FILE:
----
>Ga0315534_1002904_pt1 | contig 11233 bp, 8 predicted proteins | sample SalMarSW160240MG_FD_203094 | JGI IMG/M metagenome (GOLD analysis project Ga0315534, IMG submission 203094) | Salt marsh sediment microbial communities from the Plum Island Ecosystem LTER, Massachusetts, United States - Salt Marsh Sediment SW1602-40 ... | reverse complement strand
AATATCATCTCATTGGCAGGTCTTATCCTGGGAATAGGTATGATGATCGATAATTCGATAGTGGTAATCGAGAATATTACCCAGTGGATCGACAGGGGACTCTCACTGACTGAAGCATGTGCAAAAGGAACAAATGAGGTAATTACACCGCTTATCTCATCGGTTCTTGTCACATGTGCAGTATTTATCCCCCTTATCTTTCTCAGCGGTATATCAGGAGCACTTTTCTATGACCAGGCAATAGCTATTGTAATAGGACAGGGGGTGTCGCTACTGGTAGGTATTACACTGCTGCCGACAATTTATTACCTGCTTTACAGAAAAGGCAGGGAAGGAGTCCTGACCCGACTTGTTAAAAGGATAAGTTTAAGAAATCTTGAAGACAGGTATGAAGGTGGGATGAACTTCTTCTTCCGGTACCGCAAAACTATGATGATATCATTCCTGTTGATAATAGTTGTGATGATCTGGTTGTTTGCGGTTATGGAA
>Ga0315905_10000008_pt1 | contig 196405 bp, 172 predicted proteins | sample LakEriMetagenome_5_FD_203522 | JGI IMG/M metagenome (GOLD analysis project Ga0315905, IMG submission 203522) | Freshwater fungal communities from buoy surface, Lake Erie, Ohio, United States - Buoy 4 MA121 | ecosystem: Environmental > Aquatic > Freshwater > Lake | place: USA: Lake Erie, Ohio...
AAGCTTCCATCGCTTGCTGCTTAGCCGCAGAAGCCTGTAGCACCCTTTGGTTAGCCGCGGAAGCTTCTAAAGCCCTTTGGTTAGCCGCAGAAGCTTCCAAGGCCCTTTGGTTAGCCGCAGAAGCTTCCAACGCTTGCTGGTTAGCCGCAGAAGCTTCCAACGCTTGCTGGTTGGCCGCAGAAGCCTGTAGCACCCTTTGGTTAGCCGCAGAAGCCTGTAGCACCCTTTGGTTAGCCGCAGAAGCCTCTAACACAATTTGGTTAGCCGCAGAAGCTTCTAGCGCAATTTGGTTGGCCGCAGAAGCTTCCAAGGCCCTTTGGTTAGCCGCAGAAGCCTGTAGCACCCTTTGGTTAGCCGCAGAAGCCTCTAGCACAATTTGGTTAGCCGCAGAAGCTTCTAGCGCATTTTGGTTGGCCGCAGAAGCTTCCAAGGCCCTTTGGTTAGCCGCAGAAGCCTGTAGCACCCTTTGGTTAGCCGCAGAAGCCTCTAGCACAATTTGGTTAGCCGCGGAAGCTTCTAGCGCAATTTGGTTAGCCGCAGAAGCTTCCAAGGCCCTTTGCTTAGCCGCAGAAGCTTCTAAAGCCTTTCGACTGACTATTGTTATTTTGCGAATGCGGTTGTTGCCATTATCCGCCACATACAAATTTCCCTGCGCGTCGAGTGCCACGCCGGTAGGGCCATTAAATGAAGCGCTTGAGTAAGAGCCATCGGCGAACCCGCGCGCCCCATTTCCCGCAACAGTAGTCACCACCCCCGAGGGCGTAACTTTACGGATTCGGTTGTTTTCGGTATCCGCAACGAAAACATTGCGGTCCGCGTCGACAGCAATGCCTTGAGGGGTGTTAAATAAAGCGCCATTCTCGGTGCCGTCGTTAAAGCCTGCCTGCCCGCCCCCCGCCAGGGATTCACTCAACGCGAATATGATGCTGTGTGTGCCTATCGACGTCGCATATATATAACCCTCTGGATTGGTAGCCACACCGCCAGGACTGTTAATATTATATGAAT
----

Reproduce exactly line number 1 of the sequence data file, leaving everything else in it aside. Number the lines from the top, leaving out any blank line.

>Ga0315534_1002904_pt1 | contig 11233 bp, 8 predicted proteins | sample SalMarSW160240MG_FD_203094 | JGI IMG/M metagenome (GOLD analysis project Ga0315534, IMG submission 203094) | Salt marsh sediment microbial communities from the Plum Island Ecosystem LTER, Massachusetts, United States - Salt Marsh Sediment SW1602-40 ... | reverse complement strand